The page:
How to Buy a Health Savings Account

by : Jim Waltrip



Congratulations! Pat yourself on the back for wisely choosing to open a self-directed health savings account, or HSA, as a means to augment your low-premium high deductible health insurance. Planning ahead by establishing a savings and investment plan for the money you set aside for health care each year definitely has its advantagesas long as you know how best to work your HSA benefits to your advantage, both now and in the future.

Established in 2003, HSA is the new kid on the block to the financial planning scene, and has been extremely popular with those who want to invest their money with an eye toward affordable health care. A self directed health savings account is an interest bearing account that may be tapped now or later to pay for medical expenses. Interest on an HSA account is compounded daily and credited monthly.

One distinct advantage to an HSA is that it places you in control of the account; decisions on how to spend money in your account are made by you without having to ask the permission of your insurance company or a third party. You may also decide what types of investments you would like to make with the money in your account to help it grow.

The only requirement for establishing an HSA is that you purchase a low-premium high deductible health plan (HDHP). An HDHP, also known as a catastrophic health insurance plan, is typically an inexpensive health insurance policy that does not cover the first several thousand dollars of health care expenses, but offers coverage once the deductible has been met.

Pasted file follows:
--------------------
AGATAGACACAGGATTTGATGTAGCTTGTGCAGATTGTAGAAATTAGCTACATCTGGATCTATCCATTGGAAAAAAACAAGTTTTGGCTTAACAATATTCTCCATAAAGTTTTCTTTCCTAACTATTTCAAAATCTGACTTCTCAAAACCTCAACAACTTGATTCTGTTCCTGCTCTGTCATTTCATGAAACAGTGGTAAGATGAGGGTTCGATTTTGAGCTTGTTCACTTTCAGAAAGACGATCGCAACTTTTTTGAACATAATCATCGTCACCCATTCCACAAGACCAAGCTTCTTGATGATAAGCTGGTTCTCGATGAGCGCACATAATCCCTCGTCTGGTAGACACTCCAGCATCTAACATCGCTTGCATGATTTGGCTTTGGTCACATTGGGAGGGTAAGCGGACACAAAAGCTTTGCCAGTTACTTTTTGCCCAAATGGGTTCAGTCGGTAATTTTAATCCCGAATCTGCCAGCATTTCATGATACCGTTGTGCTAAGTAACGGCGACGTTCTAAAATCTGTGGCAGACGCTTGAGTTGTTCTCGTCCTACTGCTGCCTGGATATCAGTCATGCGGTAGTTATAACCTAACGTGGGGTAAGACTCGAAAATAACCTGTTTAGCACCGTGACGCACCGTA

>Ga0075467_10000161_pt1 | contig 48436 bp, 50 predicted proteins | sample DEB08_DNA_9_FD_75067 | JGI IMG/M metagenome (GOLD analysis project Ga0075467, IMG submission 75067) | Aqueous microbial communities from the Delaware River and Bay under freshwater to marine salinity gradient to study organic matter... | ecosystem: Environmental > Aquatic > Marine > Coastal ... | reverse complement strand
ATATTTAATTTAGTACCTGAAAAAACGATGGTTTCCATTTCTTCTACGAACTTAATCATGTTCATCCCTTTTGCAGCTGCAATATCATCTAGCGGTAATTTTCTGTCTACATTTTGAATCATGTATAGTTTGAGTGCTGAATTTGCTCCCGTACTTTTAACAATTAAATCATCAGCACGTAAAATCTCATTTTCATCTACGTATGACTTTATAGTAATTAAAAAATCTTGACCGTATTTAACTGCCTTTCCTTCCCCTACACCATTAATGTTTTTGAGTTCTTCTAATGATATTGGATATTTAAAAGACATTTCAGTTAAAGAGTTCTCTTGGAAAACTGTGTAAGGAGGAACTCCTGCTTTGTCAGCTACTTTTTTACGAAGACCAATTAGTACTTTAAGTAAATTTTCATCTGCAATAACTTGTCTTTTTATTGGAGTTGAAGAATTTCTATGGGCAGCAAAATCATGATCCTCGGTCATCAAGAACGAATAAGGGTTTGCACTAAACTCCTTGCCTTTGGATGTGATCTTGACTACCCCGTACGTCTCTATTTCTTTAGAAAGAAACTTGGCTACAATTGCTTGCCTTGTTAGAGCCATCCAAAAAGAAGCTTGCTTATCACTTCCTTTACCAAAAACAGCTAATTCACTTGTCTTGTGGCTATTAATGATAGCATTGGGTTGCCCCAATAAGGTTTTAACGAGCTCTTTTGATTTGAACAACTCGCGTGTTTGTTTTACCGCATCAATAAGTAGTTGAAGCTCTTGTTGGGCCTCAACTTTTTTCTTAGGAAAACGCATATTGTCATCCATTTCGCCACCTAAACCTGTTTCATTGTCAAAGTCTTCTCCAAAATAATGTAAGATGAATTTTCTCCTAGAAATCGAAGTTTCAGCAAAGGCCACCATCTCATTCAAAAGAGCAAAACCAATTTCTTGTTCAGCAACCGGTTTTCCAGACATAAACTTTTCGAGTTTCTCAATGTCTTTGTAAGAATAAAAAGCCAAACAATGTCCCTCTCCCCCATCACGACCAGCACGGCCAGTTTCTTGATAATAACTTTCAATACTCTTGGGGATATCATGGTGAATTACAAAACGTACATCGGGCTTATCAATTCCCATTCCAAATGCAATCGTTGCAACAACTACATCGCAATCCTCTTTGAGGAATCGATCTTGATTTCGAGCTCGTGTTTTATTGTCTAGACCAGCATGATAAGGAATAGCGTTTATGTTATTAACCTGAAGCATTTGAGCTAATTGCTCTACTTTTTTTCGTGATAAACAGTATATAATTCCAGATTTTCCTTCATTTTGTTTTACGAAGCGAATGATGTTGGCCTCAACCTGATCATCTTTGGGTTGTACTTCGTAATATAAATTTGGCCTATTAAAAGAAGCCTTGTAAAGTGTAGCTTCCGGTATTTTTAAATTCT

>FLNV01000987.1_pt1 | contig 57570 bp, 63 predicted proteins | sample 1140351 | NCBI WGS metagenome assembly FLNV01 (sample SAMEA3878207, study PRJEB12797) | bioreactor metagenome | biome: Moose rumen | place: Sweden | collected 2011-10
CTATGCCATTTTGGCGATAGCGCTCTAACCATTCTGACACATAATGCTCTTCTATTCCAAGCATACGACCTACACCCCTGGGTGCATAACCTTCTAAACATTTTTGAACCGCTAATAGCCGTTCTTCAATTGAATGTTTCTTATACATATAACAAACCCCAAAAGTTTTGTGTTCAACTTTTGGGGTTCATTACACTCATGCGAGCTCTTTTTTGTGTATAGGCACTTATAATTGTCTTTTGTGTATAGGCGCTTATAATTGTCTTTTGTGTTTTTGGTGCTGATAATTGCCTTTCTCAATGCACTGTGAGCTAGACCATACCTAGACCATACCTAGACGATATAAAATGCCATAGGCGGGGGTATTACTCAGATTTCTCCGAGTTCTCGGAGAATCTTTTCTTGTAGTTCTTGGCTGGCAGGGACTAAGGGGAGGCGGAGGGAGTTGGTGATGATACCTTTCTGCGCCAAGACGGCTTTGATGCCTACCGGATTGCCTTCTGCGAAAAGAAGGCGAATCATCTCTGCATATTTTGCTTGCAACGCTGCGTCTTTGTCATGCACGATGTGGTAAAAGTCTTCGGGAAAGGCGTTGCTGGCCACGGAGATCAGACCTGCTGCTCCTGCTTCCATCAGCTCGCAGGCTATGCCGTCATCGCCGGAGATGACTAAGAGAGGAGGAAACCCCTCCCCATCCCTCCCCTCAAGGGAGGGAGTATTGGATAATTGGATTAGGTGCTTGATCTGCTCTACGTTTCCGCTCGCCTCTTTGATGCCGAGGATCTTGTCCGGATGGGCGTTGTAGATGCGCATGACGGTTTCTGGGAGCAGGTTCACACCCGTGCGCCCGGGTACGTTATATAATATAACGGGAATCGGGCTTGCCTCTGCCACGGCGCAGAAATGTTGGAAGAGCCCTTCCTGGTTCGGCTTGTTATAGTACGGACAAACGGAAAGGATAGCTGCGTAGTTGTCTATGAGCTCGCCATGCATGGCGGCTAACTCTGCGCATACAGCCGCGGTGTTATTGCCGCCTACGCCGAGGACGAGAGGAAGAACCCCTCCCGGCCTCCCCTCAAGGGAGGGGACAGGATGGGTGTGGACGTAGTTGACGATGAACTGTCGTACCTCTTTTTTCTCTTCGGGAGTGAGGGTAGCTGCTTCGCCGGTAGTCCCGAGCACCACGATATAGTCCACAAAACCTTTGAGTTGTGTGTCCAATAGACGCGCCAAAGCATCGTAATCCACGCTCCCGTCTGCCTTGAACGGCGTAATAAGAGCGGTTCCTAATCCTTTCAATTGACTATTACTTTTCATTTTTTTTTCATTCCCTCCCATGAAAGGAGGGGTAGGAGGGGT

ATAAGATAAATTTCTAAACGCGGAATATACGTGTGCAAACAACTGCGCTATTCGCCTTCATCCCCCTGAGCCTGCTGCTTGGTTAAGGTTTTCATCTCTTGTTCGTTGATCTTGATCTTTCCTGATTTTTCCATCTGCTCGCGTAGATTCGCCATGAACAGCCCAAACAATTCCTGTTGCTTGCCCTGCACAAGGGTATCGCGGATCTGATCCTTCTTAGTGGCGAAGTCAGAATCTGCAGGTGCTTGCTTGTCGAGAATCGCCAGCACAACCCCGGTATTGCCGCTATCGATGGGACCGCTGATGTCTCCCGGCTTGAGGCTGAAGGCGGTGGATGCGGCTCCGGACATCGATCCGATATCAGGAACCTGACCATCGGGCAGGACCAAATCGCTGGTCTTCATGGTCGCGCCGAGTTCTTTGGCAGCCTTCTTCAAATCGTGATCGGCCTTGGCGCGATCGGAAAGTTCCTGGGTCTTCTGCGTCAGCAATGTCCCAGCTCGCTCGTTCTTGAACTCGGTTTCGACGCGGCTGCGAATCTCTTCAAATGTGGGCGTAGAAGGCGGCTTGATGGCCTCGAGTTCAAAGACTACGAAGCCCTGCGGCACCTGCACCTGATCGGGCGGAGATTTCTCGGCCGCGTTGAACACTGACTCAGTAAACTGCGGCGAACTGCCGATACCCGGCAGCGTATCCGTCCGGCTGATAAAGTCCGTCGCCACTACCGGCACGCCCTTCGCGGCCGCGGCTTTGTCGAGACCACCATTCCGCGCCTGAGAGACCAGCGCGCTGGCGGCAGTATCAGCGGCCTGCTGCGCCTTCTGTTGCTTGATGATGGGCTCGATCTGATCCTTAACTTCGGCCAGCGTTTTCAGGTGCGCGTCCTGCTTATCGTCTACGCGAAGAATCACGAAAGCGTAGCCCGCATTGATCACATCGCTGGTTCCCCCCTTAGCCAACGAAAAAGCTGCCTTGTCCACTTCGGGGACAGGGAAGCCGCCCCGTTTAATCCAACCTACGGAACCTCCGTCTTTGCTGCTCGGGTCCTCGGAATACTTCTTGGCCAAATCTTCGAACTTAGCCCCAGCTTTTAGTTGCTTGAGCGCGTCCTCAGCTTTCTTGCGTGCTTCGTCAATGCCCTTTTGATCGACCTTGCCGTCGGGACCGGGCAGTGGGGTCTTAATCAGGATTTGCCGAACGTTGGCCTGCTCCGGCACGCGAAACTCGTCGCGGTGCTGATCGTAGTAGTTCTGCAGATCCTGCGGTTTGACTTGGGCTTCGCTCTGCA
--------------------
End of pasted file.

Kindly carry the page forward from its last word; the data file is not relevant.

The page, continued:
You may create your HSA through your bank, credit union, insurance company, or any of a number of approved companies, and it is also possible that your employer may have set up an HSA as part of his or her employee package.

Generally, HSA policyholders have access to 24-hour customer service and online enrollment. And usually, for a nominal annual fee, the package includes a debit card and unlimited check writing, as well as online access to account information. You may authorize your medical service provider or another person to initiate an electronic withdrawal from your account, and you may also purchase goods and services at medical service provider locations that accept signature-based debit cards on their premises.

According to the U.S. Department of the Treasury, a HSA offers distinct tax advantages. Contributions may be made by the individual or as a family, even if you do not itemize deductions. Also, an individual's employer may make contributions that are not taxed to either the employer or the employee, and employers sponsoring cafeteria plans may allow employees to contribute untaxed salary through salary reduction.

Distributed funds from your HSA are not taxed if used to pay for qualified medical expenses. And, unlike funds relegated to Flexible Spending Arrangements, funds in your HSA account are not forfeited if not used by the end of the year. Instead, your unused funds roll over to the next year and remain available for your use in later years.

Sources:
www.ustreas.gov/offices/public-affairs/hsa/about.shtml

www.heartland.org/Article.cfm?artId=23034